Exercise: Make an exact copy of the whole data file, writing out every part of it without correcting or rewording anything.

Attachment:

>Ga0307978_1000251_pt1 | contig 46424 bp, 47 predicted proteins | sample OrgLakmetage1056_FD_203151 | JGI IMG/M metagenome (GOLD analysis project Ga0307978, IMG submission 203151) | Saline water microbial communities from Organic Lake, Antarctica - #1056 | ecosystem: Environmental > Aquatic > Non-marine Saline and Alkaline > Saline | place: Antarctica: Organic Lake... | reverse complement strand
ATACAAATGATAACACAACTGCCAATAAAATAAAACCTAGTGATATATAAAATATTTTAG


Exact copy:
>Ga0307978_1000251_pt1 | contig 46424 bp, 47 predicted proteins | sample OrgLakmetage1056_FD_203151 | JGI IMG/M metagenome (GOLD analysis project Ga0307978, IMG submission 203151) | Saline water microbial communities from Organic Lake, Antarctica - #1056 | ecosystem: Environmental > Aquatic > Non-marine Saline and Alkaline > Saline | place: Antarctica: Organic Lake... | reverse complement strand
ATACAAATGATAACACAACTGCCAATAAAATAAAACCTAGTGATATATAAAATATTTTAG